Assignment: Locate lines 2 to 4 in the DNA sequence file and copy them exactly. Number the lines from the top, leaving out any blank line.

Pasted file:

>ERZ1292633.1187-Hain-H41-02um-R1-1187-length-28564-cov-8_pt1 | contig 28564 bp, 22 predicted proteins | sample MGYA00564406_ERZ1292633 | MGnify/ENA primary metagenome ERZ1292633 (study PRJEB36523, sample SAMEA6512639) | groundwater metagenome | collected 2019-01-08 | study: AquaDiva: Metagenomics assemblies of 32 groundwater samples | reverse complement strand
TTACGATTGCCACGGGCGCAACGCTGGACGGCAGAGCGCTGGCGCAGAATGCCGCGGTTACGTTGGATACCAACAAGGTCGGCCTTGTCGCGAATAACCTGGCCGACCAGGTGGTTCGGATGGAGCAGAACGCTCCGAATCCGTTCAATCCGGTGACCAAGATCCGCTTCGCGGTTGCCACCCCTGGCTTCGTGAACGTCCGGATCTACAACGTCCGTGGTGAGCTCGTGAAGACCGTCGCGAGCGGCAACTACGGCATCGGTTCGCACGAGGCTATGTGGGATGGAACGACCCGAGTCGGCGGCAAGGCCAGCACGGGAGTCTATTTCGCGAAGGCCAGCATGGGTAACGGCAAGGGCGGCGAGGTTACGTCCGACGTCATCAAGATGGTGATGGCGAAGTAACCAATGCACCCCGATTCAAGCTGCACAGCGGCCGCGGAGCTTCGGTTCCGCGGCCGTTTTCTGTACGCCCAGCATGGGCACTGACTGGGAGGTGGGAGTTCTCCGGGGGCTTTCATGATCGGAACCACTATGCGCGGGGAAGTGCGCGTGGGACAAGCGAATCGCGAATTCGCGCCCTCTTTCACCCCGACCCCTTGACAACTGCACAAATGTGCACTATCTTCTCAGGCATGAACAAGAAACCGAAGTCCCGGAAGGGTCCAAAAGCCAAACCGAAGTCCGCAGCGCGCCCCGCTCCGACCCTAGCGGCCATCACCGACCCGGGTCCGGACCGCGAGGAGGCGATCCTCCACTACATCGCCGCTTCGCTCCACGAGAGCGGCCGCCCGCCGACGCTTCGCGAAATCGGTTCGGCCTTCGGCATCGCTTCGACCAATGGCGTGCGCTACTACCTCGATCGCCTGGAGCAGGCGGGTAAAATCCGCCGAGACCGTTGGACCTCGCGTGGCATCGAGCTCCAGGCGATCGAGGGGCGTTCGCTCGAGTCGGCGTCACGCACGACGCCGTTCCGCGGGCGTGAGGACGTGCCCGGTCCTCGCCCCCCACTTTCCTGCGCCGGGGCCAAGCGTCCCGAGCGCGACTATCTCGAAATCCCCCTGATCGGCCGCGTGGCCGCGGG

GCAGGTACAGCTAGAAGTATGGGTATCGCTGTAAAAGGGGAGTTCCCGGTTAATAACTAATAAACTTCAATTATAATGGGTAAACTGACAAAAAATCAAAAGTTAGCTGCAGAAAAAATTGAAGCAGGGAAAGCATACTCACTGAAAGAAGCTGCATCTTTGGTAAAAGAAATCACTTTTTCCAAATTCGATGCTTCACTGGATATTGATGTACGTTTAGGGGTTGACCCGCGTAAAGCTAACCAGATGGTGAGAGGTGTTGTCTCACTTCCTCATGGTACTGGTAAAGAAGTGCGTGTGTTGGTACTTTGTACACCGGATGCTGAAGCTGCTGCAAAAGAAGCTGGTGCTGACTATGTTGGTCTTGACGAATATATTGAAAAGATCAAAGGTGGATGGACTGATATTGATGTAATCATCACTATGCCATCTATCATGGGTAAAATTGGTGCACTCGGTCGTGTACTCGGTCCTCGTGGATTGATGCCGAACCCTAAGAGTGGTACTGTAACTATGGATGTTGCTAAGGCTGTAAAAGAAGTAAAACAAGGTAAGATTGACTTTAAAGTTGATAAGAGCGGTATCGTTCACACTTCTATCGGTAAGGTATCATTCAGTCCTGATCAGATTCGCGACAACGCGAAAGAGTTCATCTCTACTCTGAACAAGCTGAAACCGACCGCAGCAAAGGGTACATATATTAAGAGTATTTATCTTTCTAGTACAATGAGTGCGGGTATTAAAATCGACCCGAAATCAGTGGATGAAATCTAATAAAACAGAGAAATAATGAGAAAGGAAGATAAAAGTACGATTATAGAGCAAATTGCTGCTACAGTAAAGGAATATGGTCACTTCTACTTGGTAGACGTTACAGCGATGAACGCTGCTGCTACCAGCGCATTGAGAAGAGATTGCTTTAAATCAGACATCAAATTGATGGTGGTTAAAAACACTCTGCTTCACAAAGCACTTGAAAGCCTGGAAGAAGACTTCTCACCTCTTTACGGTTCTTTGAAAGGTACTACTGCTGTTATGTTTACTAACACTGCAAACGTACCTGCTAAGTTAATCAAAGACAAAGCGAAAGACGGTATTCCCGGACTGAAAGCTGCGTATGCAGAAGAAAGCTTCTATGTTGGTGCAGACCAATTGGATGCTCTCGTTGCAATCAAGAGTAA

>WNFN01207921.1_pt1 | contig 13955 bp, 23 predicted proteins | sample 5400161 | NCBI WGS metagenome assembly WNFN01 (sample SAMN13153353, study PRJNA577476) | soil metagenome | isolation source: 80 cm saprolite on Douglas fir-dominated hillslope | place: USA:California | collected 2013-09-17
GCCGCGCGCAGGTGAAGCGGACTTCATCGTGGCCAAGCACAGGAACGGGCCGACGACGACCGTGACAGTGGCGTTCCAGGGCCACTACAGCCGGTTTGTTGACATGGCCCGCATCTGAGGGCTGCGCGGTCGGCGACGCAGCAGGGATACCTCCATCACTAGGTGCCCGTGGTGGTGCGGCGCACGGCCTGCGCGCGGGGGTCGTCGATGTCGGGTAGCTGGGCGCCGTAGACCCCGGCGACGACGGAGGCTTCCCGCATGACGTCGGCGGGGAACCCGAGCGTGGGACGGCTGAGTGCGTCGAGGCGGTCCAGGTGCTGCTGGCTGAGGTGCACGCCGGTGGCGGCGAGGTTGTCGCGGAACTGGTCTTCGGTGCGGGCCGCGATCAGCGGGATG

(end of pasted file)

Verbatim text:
TTACGATTGCCACGGGCGCAACGCTGGACGGCAGAGCGCTGGCGCAGAATGCCGCGGTTACGTTGGATACCAACAAGGTCGGCCTTGTCGCGAATAACCTGGCCGACCAGGTGGTTCGGATGGAGCAGAACGCTCCGAATCCGTTCAATCCGGTGACCAAGATCCGCTTCGCGGTTGCCACCCCTGGCTTCGTGAACGTCCGGATCTACAACGTCCGTGGTGAGCTCGTGAAGACCGTCGCGAGCGGCAACTACGGCATCGGTTCGCACGAGGCTATGTGGGATGGAACGACCCGAGTCGGCGGCAAGGCCAGCACGGGAGTCTATTTCGCGAAGGCCAGCATGGGTAACGGCAAGGGCGGCGAGGTTACGTCCGACGTCATCAAGATGGTGATGGCGAAGTAACCAATGCACCCCGATTCAAGCTGCACAGCGGCCGCGGAGCTTCGGTTCCGCGGCCGTTTTCTGTACGCCCAGCATGGGCACTGACTGGGAGGTGGGAGTTCTCCGGGGGCTTTCATGATCGGAACCACTATGCGCGGGGAAGTGCGCGTGGGACAAGCGAATCGCGAATTCGCGCCCTCTTTCACCCCGACCCCTTGACAACTGCACAAATGTGCACTATCTTCTCAGGCATGAACAAGAAACCGAAGTCCCGGAAGGGTCCAAAAGCCAAACCGAAGTCCGCAGCGCGCCCCGCTCCGACCCTAGCGGCCATCACCGACCCGGGTCCGGACCGCGAGGAGGCGATCCTCCACTACATCGCCGCTTCGCTCCACGAGAGCGGCCGCCCGCCGACGCTTCGCGAAATCGGTTCGGCCTTCGGCATCGCTTCGACCAATGGCGTGCGCTACTACCTCGATCGCCTGGAGCAGGCGGGTAAAATCCGCCGAGACCGTTGGACCTCGCGTGGCATCGAGCTCCAGGCGATCGAGGGGCGTTCGCTCGAGTCGGCGTCACGCACGACGCCGTTCCGCGGGCGTGAGGACGTGCCCGGTCCTCGCCCCCCACTTTCCTGCGCCGGGGCCAAGCGTCCCGAGCGCGACTATCTCGAAATCCCCCTGATCGGCCGCGTGGCCGCGGG

GCAGGTACAGCTAGAAGTATGGGTATCGCTGTAAAAGGGGAGTTCCCGGTTAATAACTAATAAACTTCAATTATAATGGGTAAACTGACAAAAAATCAAAAGTTAGCTGCAGAAAAAATTGAAGCAGGGAAAGCATACTCACTGAAAGAAGCTGCATCTTTGGTAAAAGAAATCACTTTTTCCAAATTCGATGCTTCACTGGATATTGATGTACGTTTAGGGGTTGACCCGCGTAAAGCTAACCAGATGGTGAGAGGTGTTGTCTCACTTCCTCATGGTACTGGTAAAGAAGTGCGTGTGTTGGTACTTTGTACACCGGATGCTGAAGCTGCTGCAAAAGAAGCTGGTGCTGACTATGTTGGTCTTGACGAATATATTGAAAAGATCAAAGGTGGATGGACTGATATTGATGTAATCATCACTATGCCATCTATCATGGGTAAAATTGGTGCACTCGGTCGTGTACTCGGTCCTCGTGGATTGATGCCGAACCCTAAGAGTGGTACTGTAACTATGGATGTTGCTAAGGCTGTAAAAGAAGTAAAACAAGGTAAGATTGACTTTAAAGTTGATAAGAGCGGTATCGTTCACACTTCTATCGGTAAGGTATCATTCAGTCCTGATCAGATTCGCGACAACGCGAAAGAGTTCATCTCTACTCTGAACAAGCTGAAACCGACCGCAGCAAAGGGTACATATATTAAGAGTATTTATCTTTCTAGTACAATGAGTGCGGGTATTAAAATCGACCCGAAATCAGTGGATGAAATCTAATAAAACAGAGAAATAATGAGAAAGGAAGATAAAAGTACGATTATAGAGCAAATTGCTGCTACAGTAAAGGAATATGGTCACTTCTACTTGGTAGACGTTACAGCGATGAACGCTGCTGCTACCAGCGCATTGAGAAGAGATTGCTTTAAATCAGACATCAAATTGATGGTGGTTAAAAACACTCTGCTTCACAAAGCACTTGAAAGCCTGGAAGAAGACTTCTCACCTCTTTACGGTTCTTTGAAAGGTACTACTGCTGTTATGTTTACTAACACTGCAAACGTACCTGCTAAGTTAATCAAAGACAAAGCGAAAGACGGTATTCCCGGACTGAAAGCTGCGTATGCAGAAGAAAGCTTCTATGTTGGTGCAGACCAATTGGATGCTCTCGTTGCAATCAAGAGTAA

>WNFN01207921.1_pt1 | contig 13955 bp, 23 predicted proteins | sample 5400161 | NCBI WGS metagenome assembly WNFN01 (sample SAMN13153353, study PRJNA577476) | soil metagenome | isolation source: 80 cm saprolite on Douglas fir-dominated hillslope | place: USA:California | collected 2013-09-17